You are misleading your members and the public in suggesting that it does, even by characterizing it as "a big step forward" in that direction. As noted above, as the bill is currently written, it will lead to people believe the election is verifiable and auditable, when in fact it is not. At least people now generally know, after much hard work from many Election Integrity advocates fighting an uphill battle for years, that American elections as they currently are, are not verifiable. Tricking them into believing they are, by adding "paper trails" to Sarasota's DRE's, for example, is a dishonest method of rallying support for this bill.

The bill makes many improvements to the status quo: verifiable paper ballots,

Those "verifiable" paper ballots, as both you and the Holt bill describes them, are not required to be tabulated under the Holt bill. Giving the indication that they are is dishonest and misleading and should be clarified.

While DREs with audit trails may not be the right technology for every jurisdiction, they can provide some voters, particularly those with disabilities and language needs, with enhanced access. Other civil rights groups, in their expertise, have time and again stated that electronic voting enhances access to the ballot for voters with disabilities and language needs.

You've just conflated "DREs" with the "electronic voting" that may enhance access for a voter with special needs. That voter may need a touch-screen interface for a number of reasons, but NONE of those voters require a DRE voting system.

While I know that many people may confuse the two ideas because they don't know better, I know for a fact that you guys know the difference quite specifically. Therefore, conflating those two ideas --- suggesting that "voters with disabilities and language needs" may need to vote on DREs, when non-tabulating touch-screen ballot marking devices would serve them just as well, without posing the dangers of DREs --- is inappropriate and dishonest.

You owe both your members and the public much more than to use such sneaky rhetorical sleight-of-hand on them in order to rally for a bill that you support.

Most civil rights groups view electronic voting technology as the best option for voters with language needs, particularly in jurisdictions which must provide translations in multiple minority languages pursuant to the Voting Rights Act, since it puts complete control of the translations in the hands of the voter.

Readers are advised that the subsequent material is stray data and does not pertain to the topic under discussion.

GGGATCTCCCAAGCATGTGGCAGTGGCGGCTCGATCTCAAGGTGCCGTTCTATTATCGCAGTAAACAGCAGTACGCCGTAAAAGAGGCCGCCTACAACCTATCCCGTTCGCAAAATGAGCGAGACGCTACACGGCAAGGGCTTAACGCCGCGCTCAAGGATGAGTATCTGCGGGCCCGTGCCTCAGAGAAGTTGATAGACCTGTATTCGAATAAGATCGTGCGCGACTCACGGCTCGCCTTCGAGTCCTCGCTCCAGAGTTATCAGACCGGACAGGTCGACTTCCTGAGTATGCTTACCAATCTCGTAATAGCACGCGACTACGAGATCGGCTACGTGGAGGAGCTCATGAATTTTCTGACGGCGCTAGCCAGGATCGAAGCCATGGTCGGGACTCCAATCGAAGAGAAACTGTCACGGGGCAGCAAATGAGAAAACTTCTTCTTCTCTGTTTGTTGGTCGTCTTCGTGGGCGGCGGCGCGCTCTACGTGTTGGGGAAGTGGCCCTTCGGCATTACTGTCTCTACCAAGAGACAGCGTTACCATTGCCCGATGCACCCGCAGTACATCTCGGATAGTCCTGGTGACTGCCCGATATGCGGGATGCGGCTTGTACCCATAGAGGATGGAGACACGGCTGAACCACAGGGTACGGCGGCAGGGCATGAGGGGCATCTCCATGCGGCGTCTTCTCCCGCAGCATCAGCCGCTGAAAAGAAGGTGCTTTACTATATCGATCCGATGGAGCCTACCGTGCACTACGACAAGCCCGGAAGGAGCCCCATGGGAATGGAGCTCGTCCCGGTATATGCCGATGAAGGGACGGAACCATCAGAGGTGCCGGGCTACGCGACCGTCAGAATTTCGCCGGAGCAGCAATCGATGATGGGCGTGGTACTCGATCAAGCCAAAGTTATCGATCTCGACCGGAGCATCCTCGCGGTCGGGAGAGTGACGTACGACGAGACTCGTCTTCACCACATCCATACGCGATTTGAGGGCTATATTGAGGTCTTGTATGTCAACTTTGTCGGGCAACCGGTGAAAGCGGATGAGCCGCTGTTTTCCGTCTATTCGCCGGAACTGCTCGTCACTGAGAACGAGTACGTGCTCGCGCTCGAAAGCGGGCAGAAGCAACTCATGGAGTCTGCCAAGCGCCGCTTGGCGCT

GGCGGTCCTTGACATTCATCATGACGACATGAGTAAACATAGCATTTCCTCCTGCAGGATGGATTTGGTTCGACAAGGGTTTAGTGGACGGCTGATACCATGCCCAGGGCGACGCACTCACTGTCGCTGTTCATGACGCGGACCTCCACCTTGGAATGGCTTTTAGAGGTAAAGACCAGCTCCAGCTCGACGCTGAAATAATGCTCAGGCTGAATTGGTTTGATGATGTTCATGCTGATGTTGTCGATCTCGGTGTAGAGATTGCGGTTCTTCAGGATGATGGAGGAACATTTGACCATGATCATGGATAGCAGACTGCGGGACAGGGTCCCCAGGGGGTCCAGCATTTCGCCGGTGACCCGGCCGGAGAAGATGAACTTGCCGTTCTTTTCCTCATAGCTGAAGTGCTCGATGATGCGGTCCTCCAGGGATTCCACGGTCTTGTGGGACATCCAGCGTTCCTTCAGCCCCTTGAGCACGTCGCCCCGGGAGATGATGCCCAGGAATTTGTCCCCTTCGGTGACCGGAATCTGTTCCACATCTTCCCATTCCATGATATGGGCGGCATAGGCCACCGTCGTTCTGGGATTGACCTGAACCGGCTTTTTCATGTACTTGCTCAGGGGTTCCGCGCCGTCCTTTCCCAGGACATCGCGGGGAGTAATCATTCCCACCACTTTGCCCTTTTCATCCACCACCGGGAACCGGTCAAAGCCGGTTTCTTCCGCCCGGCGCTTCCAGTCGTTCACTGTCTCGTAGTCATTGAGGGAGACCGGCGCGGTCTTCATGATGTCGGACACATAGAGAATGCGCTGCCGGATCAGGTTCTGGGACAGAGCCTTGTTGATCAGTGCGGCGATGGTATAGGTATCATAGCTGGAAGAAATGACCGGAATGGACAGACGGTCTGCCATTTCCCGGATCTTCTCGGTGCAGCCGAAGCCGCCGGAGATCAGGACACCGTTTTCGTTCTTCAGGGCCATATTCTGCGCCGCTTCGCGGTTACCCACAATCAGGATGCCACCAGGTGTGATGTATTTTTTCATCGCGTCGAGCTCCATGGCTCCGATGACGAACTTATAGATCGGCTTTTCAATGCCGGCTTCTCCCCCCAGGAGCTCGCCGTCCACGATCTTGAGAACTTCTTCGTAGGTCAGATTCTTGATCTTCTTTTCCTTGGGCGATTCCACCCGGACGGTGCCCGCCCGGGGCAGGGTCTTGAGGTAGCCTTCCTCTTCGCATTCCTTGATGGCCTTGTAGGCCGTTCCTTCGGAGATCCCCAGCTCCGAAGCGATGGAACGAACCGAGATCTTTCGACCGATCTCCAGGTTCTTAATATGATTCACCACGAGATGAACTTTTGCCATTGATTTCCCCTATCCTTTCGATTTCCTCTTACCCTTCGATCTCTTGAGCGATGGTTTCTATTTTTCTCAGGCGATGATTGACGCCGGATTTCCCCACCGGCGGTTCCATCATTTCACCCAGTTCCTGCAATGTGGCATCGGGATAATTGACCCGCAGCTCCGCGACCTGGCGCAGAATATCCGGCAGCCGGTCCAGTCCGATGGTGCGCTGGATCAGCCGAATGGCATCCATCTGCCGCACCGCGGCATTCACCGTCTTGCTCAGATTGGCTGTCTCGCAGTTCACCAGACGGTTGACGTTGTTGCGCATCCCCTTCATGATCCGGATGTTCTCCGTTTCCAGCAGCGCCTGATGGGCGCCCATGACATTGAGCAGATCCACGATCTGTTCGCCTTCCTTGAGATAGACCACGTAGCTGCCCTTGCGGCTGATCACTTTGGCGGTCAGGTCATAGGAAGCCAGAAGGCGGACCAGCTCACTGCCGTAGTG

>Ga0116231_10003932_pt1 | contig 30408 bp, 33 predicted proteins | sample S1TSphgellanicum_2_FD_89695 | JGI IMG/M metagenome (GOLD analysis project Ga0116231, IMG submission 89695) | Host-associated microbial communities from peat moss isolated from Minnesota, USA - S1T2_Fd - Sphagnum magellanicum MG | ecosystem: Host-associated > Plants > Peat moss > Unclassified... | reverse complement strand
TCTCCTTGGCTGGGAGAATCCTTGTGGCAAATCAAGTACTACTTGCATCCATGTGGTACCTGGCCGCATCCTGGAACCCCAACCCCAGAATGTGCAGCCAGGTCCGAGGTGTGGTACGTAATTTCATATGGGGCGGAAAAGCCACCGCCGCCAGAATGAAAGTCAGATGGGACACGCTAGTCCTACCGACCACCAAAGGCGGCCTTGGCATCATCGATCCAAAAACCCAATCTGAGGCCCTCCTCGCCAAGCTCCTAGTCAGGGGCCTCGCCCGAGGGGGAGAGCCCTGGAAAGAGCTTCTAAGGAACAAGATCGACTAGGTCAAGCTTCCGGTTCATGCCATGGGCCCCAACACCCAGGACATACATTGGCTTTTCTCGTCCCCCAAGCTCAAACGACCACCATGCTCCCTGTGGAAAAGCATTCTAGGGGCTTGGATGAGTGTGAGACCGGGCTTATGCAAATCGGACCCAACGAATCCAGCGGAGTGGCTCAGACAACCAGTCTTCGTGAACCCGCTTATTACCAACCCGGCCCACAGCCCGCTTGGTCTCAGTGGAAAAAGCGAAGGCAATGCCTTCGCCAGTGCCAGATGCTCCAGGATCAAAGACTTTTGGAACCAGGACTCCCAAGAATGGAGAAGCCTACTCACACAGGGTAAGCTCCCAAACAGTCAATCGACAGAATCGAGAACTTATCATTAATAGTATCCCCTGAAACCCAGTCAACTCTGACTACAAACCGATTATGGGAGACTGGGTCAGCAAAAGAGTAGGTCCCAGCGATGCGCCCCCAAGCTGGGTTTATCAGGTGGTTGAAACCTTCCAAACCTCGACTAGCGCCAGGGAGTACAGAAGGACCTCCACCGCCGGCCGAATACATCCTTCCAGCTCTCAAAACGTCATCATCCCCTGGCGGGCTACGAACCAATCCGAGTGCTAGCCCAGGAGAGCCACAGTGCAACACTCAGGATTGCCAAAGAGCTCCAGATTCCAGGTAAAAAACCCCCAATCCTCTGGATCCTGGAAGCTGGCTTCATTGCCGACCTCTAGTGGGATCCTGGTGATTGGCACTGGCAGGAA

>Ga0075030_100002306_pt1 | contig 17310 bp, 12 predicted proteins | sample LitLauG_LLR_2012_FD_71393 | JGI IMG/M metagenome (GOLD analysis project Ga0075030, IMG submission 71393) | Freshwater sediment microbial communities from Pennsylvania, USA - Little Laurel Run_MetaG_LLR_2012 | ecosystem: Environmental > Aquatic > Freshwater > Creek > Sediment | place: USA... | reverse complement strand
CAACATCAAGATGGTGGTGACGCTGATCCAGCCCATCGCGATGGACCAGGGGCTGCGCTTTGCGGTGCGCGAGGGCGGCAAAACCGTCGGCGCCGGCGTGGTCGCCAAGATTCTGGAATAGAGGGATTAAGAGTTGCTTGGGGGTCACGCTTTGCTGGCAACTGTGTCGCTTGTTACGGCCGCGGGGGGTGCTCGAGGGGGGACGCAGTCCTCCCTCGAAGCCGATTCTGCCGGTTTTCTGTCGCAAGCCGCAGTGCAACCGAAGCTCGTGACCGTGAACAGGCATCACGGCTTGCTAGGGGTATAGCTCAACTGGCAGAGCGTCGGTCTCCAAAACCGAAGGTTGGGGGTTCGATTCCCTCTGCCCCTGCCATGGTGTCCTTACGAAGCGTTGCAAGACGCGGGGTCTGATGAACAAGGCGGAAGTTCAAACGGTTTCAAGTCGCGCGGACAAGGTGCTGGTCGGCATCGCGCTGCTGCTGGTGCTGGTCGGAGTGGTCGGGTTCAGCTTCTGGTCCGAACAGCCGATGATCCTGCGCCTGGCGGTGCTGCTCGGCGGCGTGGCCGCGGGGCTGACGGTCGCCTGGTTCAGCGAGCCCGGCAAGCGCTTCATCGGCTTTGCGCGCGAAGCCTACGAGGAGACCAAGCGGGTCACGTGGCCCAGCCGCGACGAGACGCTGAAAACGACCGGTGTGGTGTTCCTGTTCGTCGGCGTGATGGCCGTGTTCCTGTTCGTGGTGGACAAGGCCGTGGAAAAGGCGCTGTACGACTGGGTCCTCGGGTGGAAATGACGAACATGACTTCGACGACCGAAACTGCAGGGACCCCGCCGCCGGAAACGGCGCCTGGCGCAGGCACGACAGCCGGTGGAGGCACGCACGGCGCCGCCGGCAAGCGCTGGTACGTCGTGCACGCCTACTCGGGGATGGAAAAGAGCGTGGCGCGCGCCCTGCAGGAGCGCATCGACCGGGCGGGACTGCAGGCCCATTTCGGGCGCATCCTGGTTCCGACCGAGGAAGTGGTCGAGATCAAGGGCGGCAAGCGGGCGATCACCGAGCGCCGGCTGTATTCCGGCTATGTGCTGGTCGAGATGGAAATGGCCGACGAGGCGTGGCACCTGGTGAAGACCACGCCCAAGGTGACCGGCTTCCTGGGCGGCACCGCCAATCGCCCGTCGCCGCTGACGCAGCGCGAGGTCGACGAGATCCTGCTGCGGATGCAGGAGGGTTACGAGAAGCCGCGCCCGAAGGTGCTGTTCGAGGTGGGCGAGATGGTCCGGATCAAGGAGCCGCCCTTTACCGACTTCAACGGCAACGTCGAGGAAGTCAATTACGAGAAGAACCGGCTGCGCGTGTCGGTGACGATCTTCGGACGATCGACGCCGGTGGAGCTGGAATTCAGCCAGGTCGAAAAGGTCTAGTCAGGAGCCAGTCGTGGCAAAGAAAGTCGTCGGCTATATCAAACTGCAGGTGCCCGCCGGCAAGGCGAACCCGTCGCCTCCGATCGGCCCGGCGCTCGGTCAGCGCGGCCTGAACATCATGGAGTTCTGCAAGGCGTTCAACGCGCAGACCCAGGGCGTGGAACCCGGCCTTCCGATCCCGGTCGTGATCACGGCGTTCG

With DREs now morphed into "electronic voting technology", you continue the same sleight-of-hand as in the above section I mentioned.

Further, you tell your readers that "it puts complete control of the translations in the hands of the voters" while nothing could be more inaccurate. Instead, it puts complete control of the translations into the hands of the computer programmers who may then be able to ethnically profile based on the fact that it is known that a Latino or other ethnic minority voter is now voting. The machine --- as evidence has shown --- can then behave differently based on that knowledge (eg. some races have been left off of DRE "paper trails" for Latino voters only in Florida and elsewhere).

You wouldn't tolerate such ethnic profiling elsewhere, so I'm not sure why you continue to be unquestioning supporters of it in the most sacred element of our democracy.

Translated paper ballots (of the sort used with optical scan machines) require that the jurisdiction identify exactly how many translated ballots in each language should be distributed to each polling place,

And yet I've been told, by both folks at PFAW and other Holt supporters, including Holt's office, that the answer to voters becoming unable to vote when a DRE breaks down is that the Holt bill includes a mandate for "Emergency Paper Ballots". Therefore, according to the Holt Bill, jurisdictions, by law, will already have to ensure that there are enough paper ballots, in all the needed languages, distributed to each polling place, to ensure that all voters will be able to vote if DREs break down.

As the guy who originally coined the phrase "Emergency Paper Ballots", I'm left scratching my head yet again wondering how you can, in one breath argue that paper-based ballots systems require some insurmountable language and distribution burden, yet then go on to argue that those paper ballots will be available in an emergency to voters anyway if needed.

Which makes the following ALL CAPS statement even more disturbing, and apparently dishonest...


As you well know, a great number of Elections Officials prefer DREs for a number of reasons, among them that it tends to make their life easier, even if it makes our democracy impossible to accurately verify and make in any way transparent to citizens.

Will you be calling for jurisdictions to call on their voters to decide if "such serves" them? Or will the DRE-inclined Elections Officials be making that call?

I believe we all know the answer.

And yet, I'll take you at your word, since you include "so long as the machines are fully verifiable and auditable". If you truly believe that, then you will immediate call for a ban on un-verifiable and un-auditable DRE voting systems (that includes those with or without a so-called "paper trail") and join me in the call for the use instead of non-tabulating electronic touch-screen ballot marking devices, which create a truly "VERIFIABLE AND AUDITABLE" paper ballot for every vote cast, as needed for disabilities voters only.

Many disability rights and civil rights advocates believe that the accessibility touch-screen machines offer is critical and they would oppose a ban on such machines.

With DREs conflated into "electronic voting" and now into "accessible touch-screen machines", you play the disability and civil rights card to suggest that those groups need DREs, when what they actually need (disability groups anyway) are accessible touch-screen machines --- electronic ballot marking devices --- and NOT dangerous, unverifiable DRE systems.

Again, while I understand some who don't know the technology as well as you all do making that mistake, it's simply